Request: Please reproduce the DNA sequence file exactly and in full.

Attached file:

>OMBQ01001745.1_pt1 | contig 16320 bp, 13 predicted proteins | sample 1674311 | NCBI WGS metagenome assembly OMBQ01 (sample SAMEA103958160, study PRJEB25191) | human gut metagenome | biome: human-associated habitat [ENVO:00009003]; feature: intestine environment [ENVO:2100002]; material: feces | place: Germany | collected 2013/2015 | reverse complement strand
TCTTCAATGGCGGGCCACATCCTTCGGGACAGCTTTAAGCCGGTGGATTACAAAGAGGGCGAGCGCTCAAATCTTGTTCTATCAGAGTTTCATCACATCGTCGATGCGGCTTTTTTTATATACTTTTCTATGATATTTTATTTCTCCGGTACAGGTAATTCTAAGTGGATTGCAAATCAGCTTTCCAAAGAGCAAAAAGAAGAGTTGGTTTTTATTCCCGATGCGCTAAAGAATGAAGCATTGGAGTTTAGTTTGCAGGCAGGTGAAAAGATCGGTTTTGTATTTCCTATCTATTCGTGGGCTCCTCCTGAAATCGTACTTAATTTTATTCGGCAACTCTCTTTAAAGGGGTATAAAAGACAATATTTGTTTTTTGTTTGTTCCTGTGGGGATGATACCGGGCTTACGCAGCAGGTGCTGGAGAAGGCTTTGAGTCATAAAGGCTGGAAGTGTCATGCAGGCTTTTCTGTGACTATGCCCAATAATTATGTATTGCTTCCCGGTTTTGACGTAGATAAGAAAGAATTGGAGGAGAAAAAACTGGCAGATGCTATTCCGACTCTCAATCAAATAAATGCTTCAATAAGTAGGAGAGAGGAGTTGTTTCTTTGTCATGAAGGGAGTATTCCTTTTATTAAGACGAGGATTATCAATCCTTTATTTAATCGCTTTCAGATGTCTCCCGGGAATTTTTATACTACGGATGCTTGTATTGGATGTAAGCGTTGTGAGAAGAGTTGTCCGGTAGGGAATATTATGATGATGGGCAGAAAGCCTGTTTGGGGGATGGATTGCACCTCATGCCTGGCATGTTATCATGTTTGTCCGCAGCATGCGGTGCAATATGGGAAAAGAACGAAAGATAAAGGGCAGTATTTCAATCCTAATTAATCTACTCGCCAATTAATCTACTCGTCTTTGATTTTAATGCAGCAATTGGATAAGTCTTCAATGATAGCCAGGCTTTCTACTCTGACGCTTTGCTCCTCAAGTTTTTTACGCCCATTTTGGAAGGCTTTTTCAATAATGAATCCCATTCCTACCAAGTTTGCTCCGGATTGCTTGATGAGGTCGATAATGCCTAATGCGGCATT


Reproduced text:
>OMBQ01001745.1_pt1 | contig 16320 bp, 13 predicted proteins | sample 1674311 | NCBI WGS metagenome assembly OMBQ01 (sample SAMEA103958160, study PRJEB25191) | human gut metagenome | biome: human-associated habitat [ENVO:00009003]; feature: intestine environment [ENVO:2100002]; material: feces | place: Germany | collected 2013/2015 | reverse complement strand
TCTTCAATGGCGGGCCACATCCTTCGGGACAGCTTTAAGCCGGTGGATTACAAAGAGGGCGAGCGCTCAAATCTTGTTCTATCAGAGTTTCATCACATCGTCGATGCGGCTTTTTTTATATACTTTTCTATGATATTTTATTTCTCCGGTACAGGTAATTCTAAGTGGATTGCAAATCAGCTTTCCAAAGAGCAAAAAGAAGAGTTGGTTTTTATTCCCGATGCGCTAAAGAATGAAGCATTGGAGTTTAGTTTGCAGGCAGGTGAAAAGATCGGTTTTGTATTTCCTATCTATTCGTGGGCTCCTCCTGAAATCGTACTTAATTTTATTCGGCAACTCTCTTTAAAGGGGTATAAAAGACAATATTTGTTTTTTGTTTGTTCCTGTGGGGATGATACCGGGCTTACGCAGCAGGTGCTGGAGAAGGCTTTGAGTCATAAAGGCTGGAAGTGTCATGCAGGCTTTTCTGTGACTATGCCCAATAATTATGTATTGCTTCCCGGTTTTGACGTAGATAAGAAAGAATTGGAGGAGAAAAAACTGGCAGATGCTATTCCGACTCTCAATCAAATAAATGCTTCAATAAGTAGGAGAGAGGAGTTGTTTCTTTGTCATGAAGGGAGTATTCCTTTTATTAAGACGAGGATTATCAATCCTTTATTTAATCGCTTTCAGATGTCTCCCGGGAATTTTTATACTACGGATGCTTGTATTGGATGTAAGCGTTGTGAGAAGAGTTGTCCGGTAGGGAATATTATGATGATGGGCAGAAAGCCTGTTTGGGGGATGGATTGCACCTCATGCCTGGCATGTTATCATGTTTGTCCGCAGCATGCGGTGCAATATGGGAAAAGAACGAAAGATAAAGGGCAGTATTTCAATCCTAATTAATCTACTCGCCAATTAATCTACTCGTCTTTGATTTTAATGCAGCAATTGGATAAGTCTTCAATGATAGCCAGGCTTTCTACTCTGACGCTTTGCTCCTCAAGTTTTTTACGCCCATTTTGGAAGGCTTTTTCAATAATGAATCCCATTCCTACCAAGTTTGCTCCGGATTGCTTGATGAGGTCGATAATGCCTAATGCGGCATT